Sleep Deprivation with Posttraumatic Stress Disorder (PTSD)

December 13, 2017 Tia Hollowood

Sleep deprivation is a common complaint among people who experience posttraumatic stress disorder (PTSD). Learn how to recognize and manage sleep deprivation.

Sleep deprivation is a common complaint among people who experience posttraumatic stress disorder (PTSD). Research shows that at least 50% of individuals with PTSD have experienced recurring nightmares, and the majority of people with PTSD report either difficulty falling asleep (sleep onset insomnia), or trouble staying asleep long enough to feel rested (maintenance insomnia). Even though sleep difficulties often accompany PTSD, their importance might be underrepresented. Knowing how to recognize the symptoms of sleep deprivation and how to manage them are useful tools in treating the symptoms of PTSD.

Signs of Sleep Deprivation as Part of Your PTSD

I have a terrible habit of pushing myself to the edge of my sleep deprivation limits when I am stressed. This behavior usually results in a week of frantic attempts to accomplish a variety of tasks, followed by sleeping through Saturday entirely and feeling groggy on Sunday. It is an area I have targeted for personal improvement in managing my PTSD symptoms.

Some behaviors, such as falling asleep at work, or finding yourself unable to stay awake at the dinner table, are easy to identify. However, if you're like me, you might not realize that the symptoms below are also signs of poor sleep quality:

  • Avoiding the scale - Are you feeling hungry or craving sweets more often? A lack of sleep can slow your metabolism. It can also increase cravings for sweet foods and make it difficult to know when you are full. Some studies are even beginning to look for a connection between sleep deprivation and diabetes.
  • Catching every cold that goes around - A lack of sleep slows down the body's ability to create antibodies to fight off illness.
  • Finding that stress is everywhere - The less you sleep, the more stressed you become, and your cortisol levels rise. This cycle makes it even more challenging to get to sleep.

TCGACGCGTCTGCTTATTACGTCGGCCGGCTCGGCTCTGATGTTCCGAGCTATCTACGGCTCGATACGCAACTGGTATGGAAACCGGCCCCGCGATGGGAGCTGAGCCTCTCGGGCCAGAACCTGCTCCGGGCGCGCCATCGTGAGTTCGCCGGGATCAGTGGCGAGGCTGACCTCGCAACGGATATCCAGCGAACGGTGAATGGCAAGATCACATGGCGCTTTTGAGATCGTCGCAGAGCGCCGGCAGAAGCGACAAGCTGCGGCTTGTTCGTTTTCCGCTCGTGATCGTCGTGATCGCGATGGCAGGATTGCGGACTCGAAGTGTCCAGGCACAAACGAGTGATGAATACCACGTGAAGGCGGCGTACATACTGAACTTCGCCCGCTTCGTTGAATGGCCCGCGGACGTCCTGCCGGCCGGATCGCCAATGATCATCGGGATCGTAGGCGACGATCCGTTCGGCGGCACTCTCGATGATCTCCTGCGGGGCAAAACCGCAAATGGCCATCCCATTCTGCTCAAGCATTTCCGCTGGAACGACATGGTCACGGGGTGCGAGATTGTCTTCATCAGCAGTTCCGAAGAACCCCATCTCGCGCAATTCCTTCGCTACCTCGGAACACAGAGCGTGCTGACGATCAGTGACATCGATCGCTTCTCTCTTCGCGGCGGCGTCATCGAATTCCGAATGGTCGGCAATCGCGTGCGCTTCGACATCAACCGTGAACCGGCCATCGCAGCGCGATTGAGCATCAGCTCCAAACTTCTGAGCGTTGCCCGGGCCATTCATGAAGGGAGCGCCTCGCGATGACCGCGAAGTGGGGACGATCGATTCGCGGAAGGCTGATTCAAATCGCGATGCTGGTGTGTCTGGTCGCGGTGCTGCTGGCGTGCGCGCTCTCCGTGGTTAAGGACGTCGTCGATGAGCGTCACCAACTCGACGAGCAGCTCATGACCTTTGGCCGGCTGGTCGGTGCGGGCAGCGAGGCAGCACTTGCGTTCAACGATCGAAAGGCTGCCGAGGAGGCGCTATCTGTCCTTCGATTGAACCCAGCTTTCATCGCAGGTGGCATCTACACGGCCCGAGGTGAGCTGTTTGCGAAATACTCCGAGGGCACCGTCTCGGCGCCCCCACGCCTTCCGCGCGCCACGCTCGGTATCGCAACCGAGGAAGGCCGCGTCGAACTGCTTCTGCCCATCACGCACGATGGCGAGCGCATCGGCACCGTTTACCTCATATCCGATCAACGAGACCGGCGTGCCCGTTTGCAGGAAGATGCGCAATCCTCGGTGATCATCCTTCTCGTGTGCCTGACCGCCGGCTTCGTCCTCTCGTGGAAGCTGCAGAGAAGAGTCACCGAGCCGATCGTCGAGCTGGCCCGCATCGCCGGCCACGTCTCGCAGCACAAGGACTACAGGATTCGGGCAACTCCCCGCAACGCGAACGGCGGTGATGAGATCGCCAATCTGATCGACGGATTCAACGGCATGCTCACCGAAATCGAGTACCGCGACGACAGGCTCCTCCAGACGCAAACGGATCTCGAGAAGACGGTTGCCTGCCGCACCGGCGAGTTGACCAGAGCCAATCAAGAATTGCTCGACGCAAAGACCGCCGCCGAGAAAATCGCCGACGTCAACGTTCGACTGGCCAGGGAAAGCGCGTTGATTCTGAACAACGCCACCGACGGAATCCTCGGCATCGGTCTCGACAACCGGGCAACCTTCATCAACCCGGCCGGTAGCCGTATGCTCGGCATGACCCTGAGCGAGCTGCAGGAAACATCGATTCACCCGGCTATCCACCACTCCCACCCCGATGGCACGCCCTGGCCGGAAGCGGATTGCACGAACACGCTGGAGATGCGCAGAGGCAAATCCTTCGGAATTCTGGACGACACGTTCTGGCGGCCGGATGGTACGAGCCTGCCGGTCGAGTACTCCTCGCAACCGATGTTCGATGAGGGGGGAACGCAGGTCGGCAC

• Not being able to even pick out socks - You have difficulty making choices, especially if you need to do so quickly. Your impulsivity increases. These are the days an unopened container of ice cream in the freezer is the most dangerous.
  • Not being able to remember what you ate for breakfast - You space out over things that you usually remember. You might begin to wonder if you have a severe problem with your memory. The brain needs sleep to pay attention to details and solidify memories.
  • Eyes playing tricks on you - You experience blurred or cloudy vision at times, especially when feeling tired.
  • Muscles refusing to sleep - You notice that even while resting in bed, you are clenching your muscles. You may have your hands clenched or experience tension in your legs, back, or arms. Some people even feel tension in their facial muscles.

What You Can Do to Improve Sleep and Calm PTSD Symptoms

There are many strategies and remedies for improving sleep. With PTSD, most suggestions center around creating an environment, routine, and mental state that is consistent and relaxing. Here are some ideas:

  • Journaling - Writing can help you relax and put your day in perspective, helping you to set aside those ruminating thoughts that might usually keep you awake.
  • Massage - This is especially helpful if you find yourself frequently tense. Massage not only relaxes the muscles but can also help to decrease anxiety and depression.
  • Bedtime routines - Our bodies respond well to consistent bedtimes and wake times. Also, we become used to the cues of a bedtime routine (shower, snack, read, etc. ) helping us prepare for sleep.
  • Extra time for sleep - If you find yourself waking during the night and unable to fall back to sleep for an hour or longer, consider going to bed earlier to account for hours you are awake in the middle of the night. This extra time also helps ease the mental stress of worrying that you won't get enough sleep.
  • Imagery - Save your pleasant thoughts and ideas for revisiting and planning at bedtime. This imagery helps calm the mind and ease bodily tension.
  • Masking sounds - White noise, brown noise, pink noise, fans, clocks, or even washing machines have been reported to help people drown out nighttime sounds and sleep more soundly.
  • Lighting changes - Use only soft, low lighting in the evening and at bedtime. If you use a phone or tablet while in bed, consider using an application or overlay to change the screen of your device to a softer or tinted light. Blue is a recommended color for encouraging sleep.
  • Talk to your doctor - There are medications and supplements available that can help with persistent sleep concerns. These needs are best discussed with your physician, along with your diagnosis of PTSD.


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  • Kryger, MH et al. "Principles and Practice of Sleep Medicine." ExpertConsult, 5th edition, 2011, pp. 1481-1483.
  • Muscle Tension and PTSD Relief. (n.d.). Retrieved December 13, 2017, from
  • Schubert, K. (2017). Improve sleep: 20 quick techniques with 3 extra solutions for jet lag. Center City, MN: Hazelden Publishing.
  • Sleep and PTSD. (2007, January 01). Retrieved December 13, 2017, from

APA Reference
Hollowood, T. (2017, December 13). Sleep Deprivation with Posttraumatic Stress Disorder (PTSD), HealthyPlace. Retrieved on 2024, June 15 from

Author: Tia Hollowood

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April, 24 2018 at 3:13 pm

Blue light is NOT a good color to encourage sleeping. Red light is better, as it has a higher wavelength. Our bodies are conditioned to wake up to daylight and get sleepy at dusk.

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